New Year’s Day kicks off the beginning of college financial aid season for the 2014-2015 school year. It is the first day families can complete the Free Application for Federal Student Aid.
Every year millions of parents complete the FAFSA, which is required of any college student seeking need-based financial aid.
This year, the U.S. Department of Education issued new rules regarding which parents are required to share their financial information on the application. Here is a run down of what you need to know:
Traditional married couples
There is no change here. The new FAFSA rules won’t impact a family composed of a married husband and wife with children. Both parents must share their financial information on their son or daughter's financial aid application.
Single-sex married couples
If a single-sex couple is married, the new federal rule now requires both spouses to complete the aid application. To reflect this change, the FAFSA will now ask for information about “Parent 1” and “Parent 2.” Previously, only the biological parent had to include his/her assets and income.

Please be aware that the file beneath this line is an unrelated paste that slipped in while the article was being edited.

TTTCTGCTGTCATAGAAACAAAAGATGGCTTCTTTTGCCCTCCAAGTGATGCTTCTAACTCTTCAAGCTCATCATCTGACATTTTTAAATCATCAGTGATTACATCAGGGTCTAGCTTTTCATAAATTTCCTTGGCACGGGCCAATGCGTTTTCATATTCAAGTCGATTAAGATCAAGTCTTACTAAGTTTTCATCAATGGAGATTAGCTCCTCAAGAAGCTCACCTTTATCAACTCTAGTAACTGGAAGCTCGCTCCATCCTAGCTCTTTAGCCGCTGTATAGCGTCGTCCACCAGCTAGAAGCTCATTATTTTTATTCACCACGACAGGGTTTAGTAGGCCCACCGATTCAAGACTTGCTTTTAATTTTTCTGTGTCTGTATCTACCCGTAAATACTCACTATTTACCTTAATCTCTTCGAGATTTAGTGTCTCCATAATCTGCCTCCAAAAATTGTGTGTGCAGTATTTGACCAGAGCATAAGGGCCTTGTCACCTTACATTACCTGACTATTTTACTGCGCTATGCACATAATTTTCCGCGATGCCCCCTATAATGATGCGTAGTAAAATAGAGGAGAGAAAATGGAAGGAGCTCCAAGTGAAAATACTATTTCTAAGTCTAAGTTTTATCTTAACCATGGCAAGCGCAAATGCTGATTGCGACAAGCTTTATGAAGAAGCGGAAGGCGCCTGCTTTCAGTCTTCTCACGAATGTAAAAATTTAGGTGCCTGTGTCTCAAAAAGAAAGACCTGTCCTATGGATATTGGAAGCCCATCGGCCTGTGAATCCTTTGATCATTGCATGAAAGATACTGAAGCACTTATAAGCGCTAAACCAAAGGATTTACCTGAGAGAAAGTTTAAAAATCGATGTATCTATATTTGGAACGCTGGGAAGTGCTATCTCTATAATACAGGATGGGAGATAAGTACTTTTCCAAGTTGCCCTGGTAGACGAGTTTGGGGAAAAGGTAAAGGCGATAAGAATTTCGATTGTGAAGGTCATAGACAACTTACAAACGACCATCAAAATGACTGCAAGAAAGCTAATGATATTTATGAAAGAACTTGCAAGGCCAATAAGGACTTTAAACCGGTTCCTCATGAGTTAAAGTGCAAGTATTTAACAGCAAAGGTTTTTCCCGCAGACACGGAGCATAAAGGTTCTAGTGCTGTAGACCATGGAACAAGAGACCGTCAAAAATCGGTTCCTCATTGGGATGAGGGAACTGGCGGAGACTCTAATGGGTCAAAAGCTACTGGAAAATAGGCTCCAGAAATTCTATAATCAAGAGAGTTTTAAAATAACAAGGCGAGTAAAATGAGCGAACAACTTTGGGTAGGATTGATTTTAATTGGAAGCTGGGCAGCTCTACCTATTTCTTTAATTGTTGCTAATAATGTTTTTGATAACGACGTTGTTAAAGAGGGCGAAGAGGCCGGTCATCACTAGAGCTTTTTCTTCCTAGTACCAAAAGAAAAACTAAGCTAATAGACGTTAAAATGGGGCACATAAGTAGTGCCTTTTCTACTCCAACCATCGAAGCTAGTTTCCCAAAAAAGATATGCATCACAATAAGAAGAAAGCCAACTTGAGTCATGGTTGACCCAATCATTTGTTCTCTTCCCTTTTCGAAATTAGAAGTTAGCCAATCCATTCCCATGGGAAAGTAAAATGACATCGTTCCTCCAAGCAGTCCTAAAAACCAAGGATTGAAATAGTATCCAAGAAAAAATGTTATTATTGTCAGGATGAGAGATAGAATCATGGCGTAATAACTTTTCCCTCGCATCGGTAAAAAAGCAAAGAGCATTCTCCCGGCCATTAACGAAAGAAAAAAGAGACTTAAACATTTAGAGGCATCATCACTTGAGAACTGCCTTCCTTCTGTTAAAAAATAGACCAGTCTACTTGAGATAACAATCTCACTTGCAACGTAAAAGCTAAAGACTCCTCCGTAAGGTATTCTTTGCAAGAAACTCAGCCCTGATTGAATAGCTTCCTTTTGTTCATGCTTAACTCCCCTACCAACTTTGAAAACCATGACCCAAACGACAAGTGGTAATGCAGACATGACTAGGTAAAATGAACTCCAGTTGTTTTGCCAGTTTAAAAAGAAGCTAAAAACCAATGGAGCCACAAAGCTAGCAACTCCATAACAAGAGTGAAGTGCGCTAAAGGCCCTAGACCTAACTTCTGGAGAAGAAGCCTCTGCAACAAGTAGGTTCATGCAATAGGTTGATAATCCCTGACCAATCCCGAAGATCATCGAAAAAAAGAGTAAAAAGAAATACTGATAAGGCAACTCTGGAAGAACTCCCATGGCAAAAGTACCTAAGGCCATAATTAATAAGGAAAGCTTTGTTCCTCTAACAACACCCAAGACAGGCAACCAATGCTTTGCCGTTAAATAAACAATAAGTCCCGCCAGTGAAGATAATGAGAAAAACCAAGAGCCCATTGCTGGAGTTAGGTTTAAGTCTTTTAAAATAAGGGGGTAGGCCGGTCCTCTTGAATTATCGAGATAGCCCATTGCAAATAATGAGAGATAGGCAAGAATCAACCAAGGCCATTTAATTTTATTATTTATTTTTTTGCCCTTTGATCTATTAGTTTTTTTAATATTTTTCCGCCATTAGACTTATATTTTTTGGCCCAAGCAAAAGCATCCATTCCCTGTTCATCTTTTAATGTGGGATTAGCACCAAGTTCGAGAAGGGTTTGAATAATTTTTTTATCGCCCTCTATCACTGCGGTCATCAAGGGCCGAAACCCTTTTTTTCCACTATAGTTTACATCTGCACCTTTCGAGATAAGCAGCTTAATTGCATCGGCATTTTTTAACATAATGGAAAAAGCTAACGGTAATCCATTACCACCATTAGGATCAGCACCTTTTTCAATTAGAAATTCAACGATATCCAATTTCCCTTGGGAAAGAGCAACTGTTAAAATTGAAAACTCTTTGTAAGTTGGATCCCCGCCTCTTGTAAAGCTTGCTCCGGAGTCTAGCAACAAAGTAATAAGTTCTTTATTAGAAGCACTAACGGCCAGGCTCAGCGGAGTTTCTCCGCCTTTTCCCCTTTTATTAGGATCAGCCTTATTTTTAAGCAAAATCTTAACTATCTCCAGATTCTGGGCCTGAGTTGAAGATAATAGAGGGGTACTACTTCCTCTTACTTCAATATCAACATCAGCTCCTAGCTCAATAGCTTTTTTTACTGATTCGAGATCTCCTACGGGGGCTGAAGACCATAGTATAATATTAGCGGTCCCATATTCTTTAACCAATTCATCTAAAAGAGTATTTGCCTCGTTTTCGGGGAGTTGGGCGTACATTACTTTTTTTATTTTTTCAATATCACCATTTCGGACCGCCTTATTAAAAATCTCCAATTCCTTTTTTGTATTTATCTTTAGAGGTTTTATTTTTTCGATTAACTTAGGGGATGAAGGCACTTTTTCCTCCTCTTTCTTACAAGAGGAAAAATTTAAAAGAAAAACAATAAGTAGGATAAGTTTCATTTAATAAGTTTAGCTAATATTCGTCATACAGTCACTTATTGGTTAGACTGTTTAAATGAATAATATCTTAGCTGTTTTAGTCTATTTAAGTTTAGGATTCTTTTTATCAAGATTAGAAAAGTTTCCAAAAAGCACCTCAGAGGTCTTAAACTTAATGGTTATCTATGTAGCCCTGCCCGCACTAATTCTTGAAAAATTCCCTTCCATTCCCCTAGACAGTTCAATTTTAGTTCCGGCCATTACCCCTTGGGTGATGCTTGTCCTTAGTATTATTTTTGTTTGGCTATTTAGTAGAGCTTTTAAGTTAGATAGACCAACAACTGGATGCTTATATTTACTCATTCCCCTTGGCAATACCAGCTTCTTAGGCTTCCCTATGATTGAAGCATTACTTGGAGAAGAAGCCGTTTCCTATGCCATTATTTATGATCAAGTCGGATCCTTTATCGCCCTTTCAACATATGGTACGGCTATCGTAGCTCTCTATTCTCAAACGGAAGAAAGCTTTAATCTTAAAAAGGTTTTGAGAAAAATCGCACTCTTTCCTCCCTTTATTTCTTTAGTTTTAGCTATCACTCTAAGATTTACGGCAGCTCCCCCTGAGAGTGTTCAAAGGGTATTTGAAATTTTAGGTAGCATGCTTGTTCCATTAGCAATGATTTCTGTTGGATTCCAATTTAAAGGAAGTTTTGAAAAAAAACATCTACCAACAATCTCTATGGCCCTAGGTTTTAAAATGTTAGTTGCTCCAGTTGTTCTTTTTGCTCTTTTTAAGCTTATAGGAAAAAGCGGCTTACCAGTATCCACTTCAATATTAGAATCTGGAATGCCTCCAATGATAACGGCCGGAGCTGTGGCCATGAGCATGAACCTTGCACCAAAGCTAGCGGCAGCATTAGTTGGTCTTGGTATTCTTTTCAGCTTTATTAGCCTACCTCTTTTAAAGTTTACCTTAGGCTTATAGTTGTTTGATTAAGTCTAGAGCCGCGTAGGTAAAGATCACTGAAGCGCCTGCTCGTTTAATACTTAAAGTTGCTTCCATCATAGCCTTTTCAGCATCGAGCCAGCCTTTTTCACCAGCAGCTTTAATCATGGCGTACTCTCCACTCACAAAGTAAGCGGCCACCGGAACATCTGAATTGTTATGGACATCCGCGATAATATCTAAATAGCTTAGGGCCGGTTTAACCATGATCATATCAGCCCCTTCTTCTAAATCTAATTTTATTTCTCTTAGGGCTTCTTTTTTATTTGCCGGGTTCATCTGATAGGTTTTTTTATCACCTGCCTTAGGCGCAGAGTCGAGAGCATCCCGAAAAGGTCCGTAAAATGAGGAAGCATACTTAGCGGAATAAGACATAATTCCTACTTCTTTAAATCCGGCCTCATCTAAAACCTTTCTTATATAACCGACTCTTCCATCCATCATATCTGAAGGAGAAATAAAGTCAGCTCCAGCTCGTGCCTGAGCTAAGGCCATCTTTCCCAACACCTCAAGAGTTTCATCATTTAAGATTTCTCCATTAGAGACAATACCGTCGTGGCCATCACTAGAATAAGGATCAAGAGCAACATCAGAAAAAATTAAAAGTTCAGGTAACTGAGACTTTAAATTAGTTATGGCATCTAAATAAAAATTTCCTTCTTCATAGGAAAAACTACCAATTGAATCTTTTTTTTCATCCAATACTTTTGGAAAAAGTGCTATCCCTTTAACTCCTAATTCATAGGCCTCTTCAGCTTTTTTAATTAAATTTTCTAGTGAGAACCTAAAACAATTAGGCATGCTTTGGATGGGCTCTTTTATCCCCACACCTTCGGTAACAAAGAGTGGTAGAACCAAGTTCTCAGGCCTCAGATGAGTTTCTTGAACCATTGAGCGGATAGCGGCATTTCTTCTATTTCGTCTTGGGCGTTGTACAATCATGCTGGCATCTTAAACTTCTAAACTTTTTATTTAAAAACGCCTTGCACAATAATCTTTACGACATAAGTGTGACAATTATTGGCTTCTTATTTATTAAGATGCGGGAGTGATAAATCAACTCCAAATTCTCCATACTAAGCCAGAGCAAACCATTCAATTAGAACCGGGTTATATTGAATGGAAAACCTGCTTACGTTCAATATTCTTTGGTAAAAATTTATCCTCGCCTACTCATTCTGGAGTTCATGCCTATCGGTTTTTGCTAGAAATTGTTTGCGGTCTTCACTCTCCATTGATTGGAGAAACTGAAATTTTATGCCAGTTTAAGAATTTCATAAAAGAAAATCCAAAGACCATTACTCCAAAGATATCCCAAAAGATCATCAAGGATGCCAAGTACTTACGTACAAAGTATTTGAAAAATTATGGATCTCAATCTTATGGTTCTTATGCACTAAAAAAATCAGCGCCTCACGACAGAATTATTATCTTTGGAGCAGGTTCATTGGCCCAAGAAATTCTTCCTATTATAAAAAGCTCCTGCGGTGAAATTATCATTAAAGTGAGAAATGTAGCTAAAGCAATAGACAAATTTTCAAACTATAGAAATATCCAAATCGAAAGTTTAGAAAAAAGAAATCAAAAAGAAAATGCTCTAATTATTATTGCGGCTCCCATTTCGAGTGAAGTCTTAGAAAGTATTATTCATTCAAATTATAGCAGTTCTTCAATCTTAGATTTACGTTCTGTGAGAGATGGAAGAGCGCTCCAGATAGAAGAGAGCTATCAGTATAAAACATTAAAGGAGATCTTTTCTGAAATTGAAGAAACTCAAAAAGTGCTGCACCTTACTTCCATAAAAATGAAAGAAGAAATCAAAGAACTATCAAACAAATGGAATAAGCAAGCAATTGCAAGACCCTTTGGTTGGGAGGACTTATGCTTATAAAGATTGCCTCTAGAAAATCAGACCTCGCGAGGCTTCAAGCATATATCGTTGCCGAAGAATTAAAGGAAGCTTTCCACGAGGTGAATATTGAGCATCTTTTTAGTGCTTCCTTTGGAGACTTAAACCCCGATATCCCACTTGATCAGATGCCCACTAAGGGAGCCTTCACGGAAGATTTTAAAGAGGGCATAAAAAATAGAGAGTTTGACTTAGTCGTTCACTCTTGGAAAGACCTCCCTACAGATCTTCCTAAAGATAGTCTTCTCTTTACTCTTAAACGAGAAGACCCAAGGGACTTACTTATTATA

A single-sex couple that has not married does not have to share both parents’ financial data unless the partner has legally adopted the student.
Unmarried parents living together
The new rules require unmarried parents who are living together to file the FAFSA jointly. Previously, only one parent had to submit the FAFSA. The CSS/Financial Aid PROFILE, which is a financial aid application used by many selective private colleges, has always required these parents to provide their financial information.
Divorced and separated parents
There is no change here. In cases of divorce, the ex-spouse who has taken care of the student for the majority of the year is considered the custodial parent and will complete the FAFSA. This same rule applies to separated couples.
If a student is living with a guardian, such as an older sibling or grandparent, he or she is considered an independent student. Only the student’s income and assets will be considered for financial aid purposes.